Dairy giant using innovation to expand in global markets
July 12, 2019
China Mengniu Dairy Co Ltd, the nation’s leading dairy producer in terms of revenue, is banking on innovation to further open the doors for its globalization ambitions, its top official said.
“Innovation is inherent in our DNA and will be our calling card in global markets,” Mengniu CEO Lu Minfang said in an interview with China Daily. “As the first Chinese dairy firm to go overseas, globalization is taken as one of our top priorities.”
Lu made the remarks during the World Economic Forum’s annual meeting of New Champions 2019, also known as the Summer Davos. The event was held in Dalian, Liaoning province, earlier this month.
Mengniu announced a strategic cooperation pact with top Uruguayan dairy producer Conaprole, and the pair will cooperate in trading related dairy products in the years ahead.
“The cooperation with Conaprole is part of our goal to leverage international resources to better serve customers both in China and abroad,” said Lu. “With this transformation, Mengniu is now eyeing the global market to produce dairy products that can rival top ones in the foreign markets.”
Industry insiders said the move marks an important step for Mengniu’s expansion overseas, given that Uruguay is the ninth-largest dairy exporter in the world.
Shares of Mengniu in Hong Kong have risen steadily since the news, touching a 52-week high at HK$32.25($4.13) during the session on Thursday.
Lu said Mengniu has expanded its business to over 10 countries and regions such as Southeast Asia and Oceania, with many markets participating in the Belt and Road Initiative. “The BRI has offered us unprecedented opportunities and it will be one of our key business focus in the years ahead,” said Lu.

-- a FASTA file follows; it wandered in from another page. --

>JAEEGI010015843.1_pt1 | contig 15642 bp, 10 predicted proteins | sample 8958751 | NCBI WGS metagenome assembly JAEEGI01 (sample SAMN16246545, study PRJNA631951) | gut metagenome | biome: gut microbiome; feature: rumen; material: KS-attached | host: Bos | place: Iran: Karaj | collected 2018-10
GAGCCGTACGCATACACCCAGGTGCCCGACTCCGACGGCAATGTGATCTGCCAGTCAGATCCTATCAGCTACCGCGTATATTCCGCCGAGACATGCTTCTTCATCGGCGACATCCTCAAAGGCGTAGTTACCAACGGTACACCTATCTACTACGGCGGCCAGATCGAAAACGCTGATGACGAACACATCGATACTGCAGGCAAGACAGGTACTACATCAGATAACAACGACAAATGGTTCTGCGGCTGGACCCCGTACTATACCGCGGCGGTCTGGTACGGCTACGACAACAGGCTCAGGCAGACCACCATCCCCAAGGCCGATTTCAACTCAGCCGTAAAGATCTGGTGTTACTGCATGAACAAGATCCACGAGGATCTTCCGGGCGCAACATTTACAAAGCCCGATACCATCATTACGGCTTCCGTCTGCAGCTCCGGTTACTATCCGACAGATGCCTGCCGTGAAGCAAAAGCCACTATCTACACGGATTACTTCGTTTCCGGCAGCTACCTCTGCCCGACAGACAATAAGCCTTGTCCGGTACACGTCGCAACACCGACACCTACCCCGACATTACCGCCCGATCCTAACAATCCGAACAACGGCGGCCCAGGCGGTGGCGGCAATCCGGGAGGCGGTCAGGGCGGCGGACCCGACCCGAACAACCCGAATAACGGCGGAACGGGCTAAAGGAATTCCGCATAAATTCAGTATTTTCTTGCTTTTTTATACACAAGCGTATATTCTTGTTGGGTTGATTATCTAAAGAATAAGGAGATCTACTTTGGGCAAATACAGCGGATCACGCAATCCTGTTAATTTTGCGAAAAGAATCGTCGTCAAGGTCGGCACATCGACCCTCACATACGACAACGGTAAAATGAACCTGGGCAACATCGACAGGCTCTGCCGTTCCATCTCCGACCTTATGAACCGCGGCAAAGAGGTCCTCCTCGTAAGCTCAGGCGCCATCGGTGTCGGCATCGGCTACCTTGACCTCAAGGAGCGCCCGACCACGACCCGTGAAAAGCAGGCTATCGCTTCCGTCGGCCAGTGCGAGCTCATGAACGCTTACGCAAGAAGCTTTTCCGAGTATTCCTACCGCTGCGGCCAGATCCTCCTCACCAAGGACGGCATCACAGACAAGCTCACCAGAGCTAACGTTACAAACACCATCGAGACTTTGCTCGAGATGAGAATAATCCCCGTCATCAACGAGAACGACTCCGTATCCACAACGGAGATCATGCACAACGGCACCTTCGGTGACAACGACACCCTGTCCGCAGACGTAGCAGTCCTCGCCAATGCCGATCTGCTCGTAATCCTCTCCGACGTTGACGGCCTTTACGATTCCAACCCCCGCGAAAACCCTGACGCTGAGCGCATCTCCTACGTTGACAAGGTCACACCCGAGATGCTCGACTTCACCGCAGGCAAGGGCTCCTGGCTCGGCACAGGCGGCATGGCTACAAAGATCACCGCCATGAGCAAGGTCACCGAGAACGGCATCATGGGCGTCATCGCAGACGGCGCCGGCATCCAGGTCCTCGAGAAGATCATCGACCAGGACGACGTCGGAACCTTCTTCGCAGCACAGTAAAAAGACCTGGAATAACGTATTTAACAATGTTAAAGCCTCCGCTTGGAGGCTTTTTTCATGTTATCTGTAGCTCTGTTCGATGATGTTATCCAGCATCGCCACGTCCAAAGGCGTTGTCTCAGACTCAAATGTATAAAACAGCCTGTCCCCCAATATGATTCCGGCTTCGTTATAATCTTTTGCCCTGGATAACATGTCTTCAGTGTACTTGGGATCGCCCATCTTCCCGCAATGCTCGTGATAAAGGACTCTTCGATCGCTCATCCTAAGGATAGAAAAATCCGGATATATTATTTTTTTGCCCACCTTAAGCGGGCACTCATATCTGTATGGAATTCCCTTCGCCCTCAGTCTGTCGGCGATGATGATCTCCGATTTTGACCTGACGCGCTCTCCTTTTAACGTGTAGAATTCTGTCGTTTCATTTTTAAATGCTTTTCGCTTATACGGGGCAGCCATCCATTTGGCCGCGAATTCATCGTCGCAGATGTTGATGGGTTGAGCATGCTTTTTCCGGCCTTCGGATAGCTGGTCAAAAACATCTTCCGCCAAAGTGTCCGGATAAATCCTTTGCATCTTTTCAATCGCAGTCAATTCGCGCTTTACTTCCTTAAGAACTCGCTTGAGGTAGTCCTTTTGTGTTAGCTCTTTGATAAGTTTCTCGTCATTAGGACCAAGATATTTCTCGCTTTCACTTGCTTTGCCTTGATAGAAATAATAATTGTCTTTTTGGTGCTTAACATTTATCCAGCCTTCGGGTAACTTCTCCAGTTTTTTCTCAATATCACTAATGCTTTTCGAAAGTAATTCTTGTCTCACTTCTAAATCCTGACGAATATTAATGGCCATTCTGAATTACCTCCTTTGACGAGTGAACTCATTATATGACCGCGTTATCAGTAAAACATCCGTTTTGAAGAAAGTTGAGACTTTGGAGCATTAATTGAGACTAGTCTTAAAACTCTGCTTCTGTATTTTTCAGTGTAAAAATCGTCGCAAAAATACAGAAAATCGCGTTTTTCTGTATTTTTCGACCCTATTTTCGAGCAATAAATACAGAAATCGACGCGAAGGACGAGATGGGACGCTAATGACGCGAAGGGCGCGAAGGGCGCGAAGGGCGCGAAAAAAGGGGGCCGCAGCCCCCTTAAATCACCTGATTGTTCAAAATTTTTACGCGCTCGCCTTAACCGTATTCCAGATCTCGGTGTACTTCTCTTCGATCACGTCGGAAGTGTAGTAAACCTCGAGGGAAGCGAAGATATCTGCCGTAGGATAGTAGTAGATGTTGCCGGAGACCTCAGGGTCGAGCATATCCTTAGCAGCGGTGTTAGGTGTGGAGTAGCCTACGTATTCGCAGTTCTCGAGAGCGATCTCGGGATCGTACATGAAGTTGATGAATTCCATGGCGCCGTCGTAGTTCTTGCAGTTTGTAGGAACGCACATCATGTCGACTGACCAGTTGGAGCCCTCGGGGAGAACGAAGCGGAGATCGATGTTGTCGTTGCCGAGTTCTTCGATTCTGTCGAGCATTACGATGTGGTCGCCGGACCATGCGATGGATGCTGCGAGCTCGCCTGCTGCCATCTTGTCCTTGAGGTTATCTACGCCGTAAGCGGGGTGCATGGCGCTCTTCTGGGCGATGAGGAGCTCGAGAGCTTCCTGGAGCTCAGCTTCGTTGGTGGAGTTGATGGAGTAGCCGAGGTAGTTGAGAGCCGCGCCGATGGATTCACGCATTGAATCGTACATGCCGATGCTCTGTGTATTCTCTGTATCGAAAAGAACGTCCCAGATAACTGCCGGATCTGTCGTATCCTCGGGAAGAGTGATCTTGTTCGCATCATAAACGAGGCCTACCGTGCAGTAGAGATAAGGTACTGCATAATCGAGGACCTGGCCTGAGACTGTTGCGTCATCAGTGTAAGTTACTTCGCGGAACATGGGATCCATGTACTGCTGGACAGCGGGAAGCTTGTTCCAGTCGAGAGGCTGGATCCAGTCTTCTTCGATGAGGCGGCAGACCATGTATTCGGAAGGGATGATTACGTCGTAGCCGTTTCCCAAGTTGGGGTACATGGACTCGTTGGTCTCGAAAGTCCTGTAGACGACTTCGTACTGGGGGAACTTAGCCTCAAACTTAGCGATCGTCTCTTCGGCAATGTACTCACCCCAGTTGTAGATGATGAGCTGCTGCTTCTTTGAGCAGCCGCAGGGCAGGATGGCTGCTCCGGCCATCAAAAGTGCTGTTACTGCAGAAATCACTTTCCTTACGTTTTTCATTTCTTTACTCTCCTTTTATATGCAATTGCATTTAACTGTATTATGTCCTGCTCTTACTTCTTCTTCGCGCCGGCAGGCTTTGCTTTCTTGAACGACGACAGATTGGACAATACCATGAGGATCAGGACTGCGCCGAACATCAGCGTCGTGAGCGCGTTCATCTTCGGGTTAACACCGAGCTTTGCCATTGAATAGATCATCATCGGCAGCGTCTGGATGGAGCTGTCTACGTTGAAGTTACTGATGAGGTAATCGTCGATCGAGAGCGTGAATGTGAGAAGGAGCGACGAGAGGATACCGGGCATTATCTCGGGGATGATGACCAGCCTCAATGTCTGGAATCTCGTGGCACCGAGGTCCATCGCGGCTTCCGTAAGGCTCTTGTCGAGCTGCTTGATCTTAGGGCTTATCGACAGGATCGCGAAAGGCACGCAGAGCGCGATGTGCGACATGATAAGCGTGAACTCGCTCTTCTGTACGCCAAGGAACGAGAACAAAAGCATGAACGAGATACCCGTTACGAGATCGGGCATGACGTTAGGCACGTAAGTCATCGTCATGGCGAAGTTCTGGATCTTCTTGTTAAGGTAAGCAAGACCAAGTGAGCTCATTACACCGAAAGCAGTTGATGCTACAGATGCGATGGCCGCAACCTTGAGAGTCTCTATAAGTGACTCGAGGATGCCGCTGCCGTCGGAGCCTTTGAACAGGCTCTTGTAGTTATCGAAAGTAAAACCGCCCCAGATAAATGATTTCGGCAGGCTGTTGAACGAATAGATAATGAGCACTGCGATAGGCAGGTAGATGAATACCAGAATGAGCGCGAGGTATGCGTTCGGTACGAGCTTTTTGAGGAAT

Southeast Asia’s 600 million people boast a naturally huge business market and the region has great potential in terms of economic growth, he noted.
“While beefing up in the Southeast Asian markets, we want to encourage a healthy style of eating food in the region,” said Lu.
People around the world, especially the young, are paying more attention to their health, taking note of the food they eat and trying to adopt a healthy lifestyle.
To meet such demand, the company opened a factory in the Cikarang industrial zone in West Java, Indonesia, in November last year, its first factory in the region. The daily capacity of the plant has reached 260 metric tons, and the annual output value is expected to touch $160 million.
The company said it has started to sell its YoyiC liquid yogurt in Indonesia, the most populous country in Southeast Asia with more than 200 million people. In five years, the company is expected to offer 1,000 jobs to Indonesians.
Mengniu also has a presence in countries such as Australia, Singapore, Malaysia, Cambodia and Myanmar.
Analysts said the push by Chinese companies to expand abroad is also due in part to increasingly fierce domestic competition.
“As the bar for the food and beverage industry is relatively lower compared with other segments, the number of such companies is increasing at a very fast pace, making the domestic competition even more fierce,” said a report by Qianzhan Industry Research Institute.